Teams spend hours recovering submerged plane - - Tyler, Longview, Jacksonville |ETX News

Teams spend hours recovering submerged plane


Getting the single-engine plane above water was no easy feat. Divers spent hours in the water to accomplish the task.

We took a closer look at the process, from water level, and from Chopper 7.

Around ten A.M. the dive team was in the water. They had been there the day before placing air bladders beneath the plane to make sure it stayed put. Today they tackled the much more tedious task of lifting the plane to the surface. It took more time than they expected.

Trooper Lynn Hubert with DPS said," When they actually got that wing up I think that wind played an issue in actually getting the bags located and situated just exactly how they wanted them."

The wing acted like a sail pushing the plane around. The water inside the plane makes it so heavy that bringing it up quickly or allowing the wind to twist it would break it apart. The Federal Aviation Administration can conduct a much more efficient investigation if they plane is whole when they look at for the first time.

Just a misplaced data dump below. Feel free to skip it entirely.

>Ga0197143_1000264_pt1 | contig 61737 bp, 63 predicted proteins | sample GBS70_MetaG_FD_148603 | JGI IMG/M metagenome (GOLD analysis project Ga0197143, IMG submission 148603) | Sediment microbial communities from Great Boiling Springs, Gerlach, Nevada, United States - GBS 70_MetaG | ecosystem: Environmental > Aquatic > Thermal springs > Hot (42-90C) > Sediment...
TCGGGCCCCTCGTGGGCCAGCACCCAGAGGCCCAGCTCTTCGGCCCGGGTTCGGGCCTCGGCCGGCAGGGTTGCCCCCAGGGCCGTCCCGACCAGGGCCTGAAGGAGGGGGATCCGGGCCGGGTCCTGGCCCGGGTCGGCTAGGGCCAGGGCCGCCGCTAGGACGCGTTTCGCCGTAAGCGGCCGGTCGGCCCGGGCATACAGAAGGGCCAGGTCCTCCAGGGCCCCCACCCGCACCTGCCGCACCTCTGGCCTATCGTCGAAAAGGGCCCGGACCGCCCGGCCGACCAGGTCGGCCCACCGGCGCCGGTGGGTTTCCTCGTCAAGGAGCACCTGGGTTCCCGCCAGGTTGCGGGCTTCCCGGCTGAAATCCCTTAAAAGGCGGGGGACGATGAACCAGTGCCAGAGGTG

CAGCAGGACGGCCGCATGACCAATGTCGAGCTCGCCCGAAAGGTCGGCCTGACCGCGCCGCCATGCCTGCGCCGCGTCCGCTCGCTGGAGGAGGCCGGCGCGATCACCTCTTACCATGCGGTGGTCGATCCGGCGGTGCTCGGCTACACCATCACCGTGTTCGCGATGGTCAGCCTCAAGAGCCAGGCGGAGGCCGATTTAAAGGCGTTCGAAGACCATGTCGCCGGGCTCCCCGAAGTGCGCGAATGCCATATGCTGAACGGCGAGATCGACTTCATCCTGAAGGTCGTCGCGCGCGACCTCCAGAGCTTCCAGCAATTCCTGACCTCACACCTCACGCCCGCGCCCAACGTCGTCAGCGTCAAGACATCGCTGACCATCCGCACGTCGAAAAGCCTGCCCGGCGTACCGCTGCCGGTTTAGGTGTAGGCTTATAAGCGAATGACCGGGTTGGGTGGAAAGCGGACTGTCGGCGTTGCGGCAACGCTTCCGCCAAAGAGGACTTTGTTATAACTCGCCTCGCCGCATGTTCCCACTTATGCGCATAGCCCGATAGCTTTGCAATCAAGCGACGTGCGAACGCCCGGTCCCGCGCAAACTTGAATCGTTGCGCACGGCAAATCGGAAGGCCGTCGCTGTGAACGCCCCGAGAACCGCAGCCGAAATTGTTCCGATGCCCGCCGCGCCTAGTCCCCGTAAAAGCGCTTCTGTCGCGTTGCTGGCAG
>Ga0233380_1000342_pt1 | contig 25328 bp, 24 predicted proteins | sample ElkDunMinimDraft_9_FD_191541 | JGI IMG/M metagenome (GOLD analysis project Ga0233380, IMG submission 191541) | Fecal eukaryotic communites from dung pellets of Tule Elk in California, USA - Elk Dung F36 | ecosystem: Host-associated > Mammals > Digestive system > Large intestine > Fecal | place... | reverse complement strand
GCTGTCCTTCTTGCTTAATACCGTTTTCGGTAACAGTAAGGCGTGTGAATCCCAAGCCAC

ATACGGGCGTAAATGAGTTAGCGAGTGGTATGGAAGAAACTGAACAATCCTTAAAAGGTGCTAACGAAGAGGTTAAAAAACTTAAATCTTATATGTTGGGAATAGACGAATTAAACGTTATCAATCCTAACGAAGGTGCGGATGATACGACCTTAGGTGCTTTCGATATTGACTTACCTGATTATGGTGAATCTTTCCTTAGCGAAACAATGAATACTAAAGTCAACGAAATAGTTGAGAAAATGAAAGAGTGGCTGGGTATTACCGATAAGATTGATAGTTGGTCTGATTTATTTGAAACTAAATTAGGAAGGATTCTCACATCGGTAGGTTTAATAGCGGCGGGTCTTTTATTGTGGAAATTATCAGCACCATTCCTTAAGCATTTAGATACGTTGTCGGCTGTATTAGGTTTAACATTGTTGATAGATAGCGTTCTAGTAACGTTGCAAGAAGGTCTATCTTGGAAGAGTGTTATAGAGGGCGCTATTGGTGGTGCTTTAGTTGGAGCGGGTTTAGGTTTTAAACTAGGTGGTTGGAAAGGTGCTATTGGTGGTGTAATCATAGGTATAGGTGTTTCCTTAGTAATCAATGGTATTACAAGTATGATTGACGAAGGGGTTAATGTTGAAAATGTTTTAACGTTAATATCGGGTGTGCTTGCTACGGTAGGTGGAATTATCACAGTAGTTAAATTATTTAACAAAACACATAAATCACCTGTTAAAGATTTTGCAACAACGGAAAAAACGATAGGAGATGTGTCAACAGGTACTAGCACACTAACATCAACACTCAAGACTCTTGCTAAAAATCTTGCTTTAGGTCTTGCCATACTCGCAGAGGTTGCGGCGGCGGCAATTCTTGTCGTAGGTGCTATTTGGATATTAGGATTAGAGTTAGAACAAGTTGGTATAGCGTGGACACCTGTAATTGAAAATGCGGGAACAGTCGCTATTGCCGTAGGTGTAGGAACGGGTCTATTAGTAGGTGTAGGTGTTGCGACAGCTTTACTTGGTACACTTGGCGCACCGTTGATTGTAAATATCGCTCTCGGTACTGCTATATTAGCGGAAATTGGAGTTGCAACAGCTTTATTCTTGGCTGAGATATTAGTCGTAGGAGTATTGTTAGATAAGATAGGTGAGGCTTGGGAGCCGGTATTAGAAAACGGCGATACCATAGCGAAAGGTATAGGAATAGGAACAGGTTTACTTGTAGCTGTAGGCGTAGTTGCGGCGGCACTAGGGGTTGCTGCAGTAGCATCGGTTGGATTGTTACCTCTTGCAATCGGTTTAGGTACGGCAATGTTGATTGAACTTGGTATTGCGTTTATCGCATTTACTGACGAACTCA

"We did safely get it up. Nobody was injured. And, you see it is up with very little damage to it," Trooper Hubert pointed out.

But, the job wasn't over yet. It had to be pulled to deeper water, then it was taken nearly two miles to the shore by a barge. The tailwind helped, but it was a slow tow. It took a couple hours before the plane could finally be lifted to shore.

The FAA will disassemble the plane and transport it to a secure facility to continue their investigation.

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